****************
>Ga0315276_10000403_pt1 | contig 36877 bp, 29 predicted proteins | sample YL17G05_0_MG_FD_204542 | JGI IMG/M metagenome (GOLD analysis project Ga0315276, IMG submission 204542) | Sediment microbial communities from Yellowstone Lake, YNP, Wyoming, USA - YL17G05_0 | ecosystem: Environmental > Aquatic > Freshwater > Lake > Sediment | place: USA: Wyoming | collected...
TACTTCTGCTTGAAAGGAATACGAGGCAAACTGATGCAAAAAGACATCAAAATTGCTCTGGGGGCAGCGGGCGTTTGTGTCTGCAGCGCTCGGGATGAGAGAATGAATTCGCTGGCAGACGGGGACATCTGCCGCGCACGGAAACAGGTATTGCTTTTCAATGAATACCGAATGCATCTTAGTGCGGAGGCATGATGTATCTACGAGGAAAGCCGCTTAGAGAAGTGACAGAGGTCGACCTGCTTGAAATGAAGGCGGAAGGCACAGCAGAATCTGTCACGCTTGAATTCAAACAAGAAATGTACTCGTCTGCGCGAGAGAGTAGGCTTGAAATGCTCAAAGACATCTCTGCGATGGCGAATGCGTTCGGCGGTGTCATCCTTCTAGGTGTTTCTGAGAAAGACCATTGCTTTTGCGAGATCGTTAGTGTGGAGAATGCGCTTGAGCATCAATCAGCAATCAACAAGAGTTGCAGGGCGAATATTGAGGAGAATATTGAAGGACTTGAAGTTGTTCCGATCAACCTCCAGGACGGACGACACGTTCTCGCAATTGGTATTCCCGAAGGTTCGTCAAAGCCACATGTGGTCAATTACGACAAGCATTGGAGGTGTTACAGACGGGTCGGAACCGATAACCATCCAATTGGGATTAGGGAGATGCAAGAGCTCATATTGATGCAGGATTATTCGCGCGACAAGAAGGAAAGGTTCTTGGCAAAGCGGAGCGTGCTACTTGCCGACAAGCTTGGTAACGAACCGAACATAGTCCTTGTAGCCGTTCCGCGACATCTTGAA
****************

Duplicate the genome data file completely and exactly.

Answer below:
>Ga0315276_10000403_pt1 | contig 36877 bp, 29 predicted proteins | sample YL17G05_0_MG_FD_204542 | JGI IMG/M metagenome (GOLD analysis project Ga0315276, IMG submission 204542) | Sediment microbial communities from Yellowstone Lake, YNP, Wyoming, USA - YL17G05_0 | ecosystem: Environmental > Aquatic > Freshwater > Lake > Sediment | place: USA: Wyoming | collected...
TACTTCTGCTTGAAAGGAATACGAGGCAAACTGATGCAAAAAGACATCAAAATTGCTCTGGGGGCAGCGGGCGTTTGTGTCTGCAGCGCTCGGGATGAGAGAATGAATTCGCTGGCAGACGGGGACATCTGCCGCGCACGGAAACAGGTATTGCTTTTCAATGAATACCGAATGCATCTTAGTGCGGAGGCATGATGTATCTACGAGGAAAGCCGCTTAGAGAAGTGACAGAGGTCGACCTGCTTGAAATGAAGGCGGAAGGCACAGCAGAATCTGTCACGCTTGAATTCAAACAAGAAATGTACTCGTCTGCGCGAGAGAGTAGGCTTGAAATGCTCAAAGACATCTCTGCGATGGCGAATGCGTTCGGCGGTGTCATCCTTCTAGGTGTTTCTGAGAAAGACCATTGCTTTTGCGAGATCGTTAGTGTGGAGAATGCGCTTGAGCATCAATCAGCAATCAACAAGAGTTGCAGGGCGAATATTGAGGAGAATATTGAAGGACTTGAAGTTGTTCCGATCAACCTCCAGGACGGACGACACGTTCTCGCAATTGGTATTCCCGAAGGTTCGTCAAAGCCACATGTGGTCAATTACGACAAGCATTGGAGGTGTTACAGACGGGTCGGAACCGATAACCATCCAATTGGGATTAGGGAGATGCAAGAGCTCATATTGATGCAGGATTATTCGCGCGACAAGAAGGAAAGGTTCTTGGCAAAGCGGAGCGTGCTACTTGCCGACAAGCTTGGTAACGAACCGAACATAGTCCTTGTAGCCGTTCCGCGACATCTTGAA